So what did I do to celebrate today?  Mostly I tried not to work, even though it will mean I have to play catch up on Thurs.  I did cook a casserole for dinner, and I took my son for a bike ride (we have to make a fairly long trip to find an open bank branch tomorrow, so I thought getting him some additional road experience would be good).  I read a bit of Kundera's The Unbearable Lightness of Being and started Arriaga's The Night Buffalo.  I fooled around with the iPod some more, swapping out a couple of jazz CDs for Paul Simon's Graceland, the rest of The Joshua Tree tracks and a handful of songs by The Jam.  I'll probably leave the iPod alone for a while now.  I had made a huge push and actually published 6 book reviews yesterday, and I did spend the morning tweaking them, though they were actually generally in pretty good shape.  (I'm still on the fence about signing up for the 14th Canadian Challenge, though I still have most of the books on this list to review, plus a bunch of poetry collections from Brick Books.)  That's basically all I can recall doing, so I definitely achieved my goal of not actually working.  It's been a long but not particularly busy day, and I probably should just head for bed now.

* I actually paused and spent a fair bit of time looking for the classic "The City" strip by Derf (about liberals fleeing to Canada after the election of W, and got sucked into Derf's blog and reading a bunch of the actual strips here.  The blog has a pretty fascinating 3 post history of The City and the long, sad decline of alternative papers.  This probably only really resonates with Gen X'ers who grew up with a vibrant alternative press with lots of cutting edge comix.  Anyway, it is taking longer than I expected to track it down, but at some point I'll circle back and add it to this post.

Tuesday, June 30, 2020

13th Canadian Challenge - 12th Review - Basic Black with Pearls

This slim novel, Basic Black with Pearls by Helen Weinzweig is quite difficult to review (and this is review #12, btw).  The novel was reissued on House of Anansi Press in 2015 and then was brought out by NYRB Classics in 2018, which is the edition I own.

Here is a CBC interview with Sarah Weinman, who wrote the afterword for the NYRB edition, where she discusses aspects of Weinzweig's life and how it fed into the novel.

To return to my review, I find it is, in fact, difficult to know what actually happens in the novel.  I wouldn't say that this novel is spoiler-proof, but it is so hard to know what is going on and what is the ground truth that who can say if the plot was SPOILED or not...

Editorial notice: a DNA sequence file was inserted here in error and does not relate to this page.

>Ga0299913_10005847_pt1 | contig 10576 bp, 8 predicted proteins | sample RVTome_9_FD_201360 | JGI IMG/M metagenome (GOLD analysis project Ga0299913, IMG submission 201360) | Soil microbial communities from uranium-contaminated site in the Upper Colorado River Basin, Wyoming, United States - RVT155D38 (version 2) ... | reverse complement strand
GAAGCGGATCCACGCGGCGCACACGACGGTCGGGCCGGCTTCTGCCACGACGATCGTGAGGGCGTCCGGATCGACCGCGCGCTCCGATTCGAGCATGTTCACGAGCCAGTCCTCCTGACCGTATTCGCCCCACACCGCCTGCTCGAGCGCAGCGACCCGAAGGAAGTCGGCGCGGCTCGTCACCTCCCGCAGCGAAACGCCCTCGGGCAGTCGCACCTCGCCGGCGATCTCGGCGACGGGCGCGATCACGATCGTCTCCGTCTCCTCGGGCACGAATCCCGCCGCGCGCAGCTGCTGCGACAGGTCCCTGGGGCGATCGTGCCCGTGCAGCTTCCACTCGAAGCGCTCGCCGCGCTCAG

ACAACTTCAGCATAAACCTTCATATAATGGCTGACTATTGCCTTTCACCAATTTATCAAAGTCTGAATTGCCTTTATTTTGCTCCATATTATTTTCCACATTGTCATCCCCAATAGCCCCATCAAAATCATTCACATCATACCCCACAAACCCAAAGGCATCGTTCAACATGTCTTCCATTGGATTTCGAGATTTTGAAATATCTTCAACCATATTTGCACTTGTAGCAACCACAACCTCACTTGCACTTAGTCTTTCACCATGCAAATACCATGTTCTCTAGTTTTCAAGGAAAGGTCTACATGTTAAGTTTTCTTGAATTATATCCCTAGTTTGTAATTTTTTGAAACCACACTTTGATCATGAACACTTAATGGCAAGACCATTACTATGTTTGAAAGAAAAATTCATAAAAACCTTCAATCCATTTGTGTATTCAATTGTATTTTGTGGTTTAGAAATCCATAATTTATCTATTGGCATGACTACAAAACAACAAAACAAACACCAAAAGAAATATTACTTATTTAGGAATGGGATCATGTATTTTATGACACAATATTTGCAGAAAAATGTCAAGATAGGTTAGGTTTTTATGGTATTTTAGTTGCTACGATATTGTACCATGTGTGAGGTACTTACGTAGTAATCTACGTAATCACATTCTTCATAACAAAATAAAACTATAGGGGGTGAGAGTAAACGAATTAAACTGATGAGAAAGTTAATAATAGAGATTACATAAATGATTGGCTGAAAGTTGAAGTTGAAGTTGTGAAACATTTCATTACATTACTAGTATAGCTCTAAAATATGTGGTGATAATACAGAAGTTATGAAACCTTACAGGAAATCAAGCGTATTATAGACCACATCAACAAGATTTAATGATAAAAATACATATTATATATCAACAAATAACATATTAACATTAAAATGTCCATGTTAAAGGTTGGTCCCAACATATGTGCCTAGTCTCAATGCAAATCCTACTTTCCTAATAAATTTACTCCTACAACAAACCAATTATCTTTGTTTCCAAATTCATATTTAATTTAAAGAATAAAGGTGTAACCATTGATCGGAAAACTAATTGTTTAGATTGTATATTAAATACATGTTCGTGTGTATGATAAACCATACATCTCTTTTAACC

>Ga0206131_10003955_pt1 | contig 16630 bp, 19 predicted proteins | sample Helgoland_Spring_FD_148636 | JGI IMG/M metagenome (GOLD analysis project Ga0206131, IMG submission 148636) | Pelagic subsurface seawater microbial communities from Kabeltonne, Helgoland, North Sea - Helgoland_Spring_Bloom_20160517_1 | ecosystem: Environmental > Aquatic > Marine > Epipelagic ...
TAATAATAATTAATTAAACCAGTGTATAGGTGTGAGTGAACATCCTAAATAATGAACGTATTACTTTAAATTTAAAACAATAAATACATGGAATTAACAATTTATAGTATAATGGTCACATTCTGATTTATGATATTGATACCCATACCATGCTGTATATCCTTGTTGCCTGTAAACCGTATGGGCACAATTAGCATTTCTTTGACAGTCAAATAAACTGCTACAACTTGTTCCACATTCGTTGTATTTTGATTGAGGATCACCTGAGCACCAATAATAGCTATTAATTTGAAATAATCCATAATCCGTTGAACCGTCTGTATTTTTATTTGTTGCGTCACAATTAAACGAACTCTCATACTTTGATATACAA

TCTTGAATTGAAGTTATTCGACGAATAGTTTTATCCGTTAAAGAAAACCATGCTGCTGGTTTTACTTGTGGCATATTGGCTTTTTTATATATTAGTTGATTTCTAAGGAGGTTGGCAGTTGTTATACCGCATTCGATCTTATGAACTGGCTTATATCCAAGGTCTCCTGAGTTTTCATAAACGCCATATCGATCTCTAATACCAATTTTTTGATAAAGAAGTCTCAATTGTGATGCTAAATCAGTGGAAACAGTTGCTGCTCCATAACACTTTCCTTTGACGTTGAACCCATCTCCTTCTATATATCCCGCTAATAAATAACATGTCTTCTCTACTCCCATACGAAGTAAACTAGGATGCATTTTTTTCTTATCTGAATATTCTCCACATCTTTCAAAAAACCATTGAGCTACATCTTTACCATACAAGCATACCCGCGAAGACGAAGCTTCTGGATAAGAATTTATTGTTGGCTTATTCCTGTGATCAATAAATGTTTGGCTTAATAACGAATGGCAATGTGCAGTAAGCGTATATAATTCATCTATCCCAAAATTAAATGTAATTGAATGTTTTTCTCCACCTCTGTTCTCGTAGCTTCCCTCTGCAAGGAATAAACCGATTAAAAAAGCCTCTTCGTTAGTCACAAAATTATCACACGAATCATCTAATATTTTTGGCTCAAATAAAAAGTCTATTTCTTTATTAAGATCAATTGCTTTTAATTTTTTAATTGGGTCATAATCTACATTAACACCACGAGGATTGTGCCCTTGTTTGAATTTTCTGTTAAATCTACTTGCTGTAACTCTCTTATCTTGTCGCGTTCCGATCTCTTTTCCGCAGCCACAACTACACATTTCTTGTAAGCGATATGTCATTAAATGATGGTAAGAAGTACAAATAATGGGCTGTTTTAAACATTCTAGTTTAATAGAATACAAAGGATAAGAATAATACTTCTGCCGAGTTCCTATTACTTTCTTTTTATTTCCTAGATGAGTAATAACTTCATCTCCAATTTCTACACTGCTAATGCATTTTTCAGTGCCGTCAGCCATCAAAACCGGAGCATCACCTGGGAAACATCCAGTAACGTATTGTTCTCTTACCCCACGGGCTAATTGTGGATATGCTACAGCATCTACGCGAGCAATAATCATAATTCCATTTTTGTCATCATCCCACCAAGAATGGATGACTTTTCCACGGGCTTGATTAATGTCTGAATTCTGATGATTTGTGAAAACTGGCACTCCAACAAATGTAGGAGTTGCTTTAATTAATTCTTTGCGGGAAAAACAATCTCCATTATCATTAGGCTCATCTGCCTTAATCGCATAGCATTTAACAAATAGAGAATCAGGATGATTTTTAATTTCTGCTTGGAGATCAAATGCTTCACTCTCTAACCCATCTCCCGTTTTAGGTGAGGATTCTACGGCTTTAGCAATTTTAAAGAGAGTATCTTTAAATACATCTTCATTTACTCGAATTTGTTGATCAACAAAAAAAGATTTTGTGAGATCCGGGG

There is another postmodern novel I would put into dialog with Basic Black with Pearls, and that is Hotel Crystal by Olivier Rolin, which is quite experimental.*  Each entry begins with a physical description of a hotel room - discussion of the door, style and placement of the window, condition of the paint and/or wallpaper, and then finally an inventory of the artwork on the walls, the bed and the ubiquitous television.  Information about the author of these notes leaks through, particularly by the second half of each entry.  He is apparently a secret agent of sorts or an arms dealer and possibly also a famous author (under a nom de guerre).  The footnotes to many of the entries often link back to another entry, creating a bit of a web (not completely different from something Calvino or Cortazar might have attempted).  However, a little of this goes a long way, and I did find myself getting tired of the room descriptions about halfway through the book.

Fortunately, Basic Black with Pearls wasn't quite that obscure, but the narrator, Shirley, is engaged in a long-running affair with a secret agent, Coenraad (or at least that is what she maintains from the start of the novel).  Since he is a secret agent, he can't just call her up and tell her where they are meeting, as all of their phones and computers are bugged.  So instead, he will find ways to plant information in the local newspaper or leave a postcard with some clues that she needs to decipher, generally directing her to go to a different hotel than the one where she is actually staying.

Where things get very odd is that (again she claims but we the readers don't actually see) nearly all of the time she actually encounters Coenraad he is in deep disguise, actually getting enraged if she tries to break his cover.  Apparently, he is so convincing in his disguises that he can portray himself as different nationalities (and I believe different ethnicities and races as well, which brings up unpleasant recollections of blackface, which was in the news not so long ago).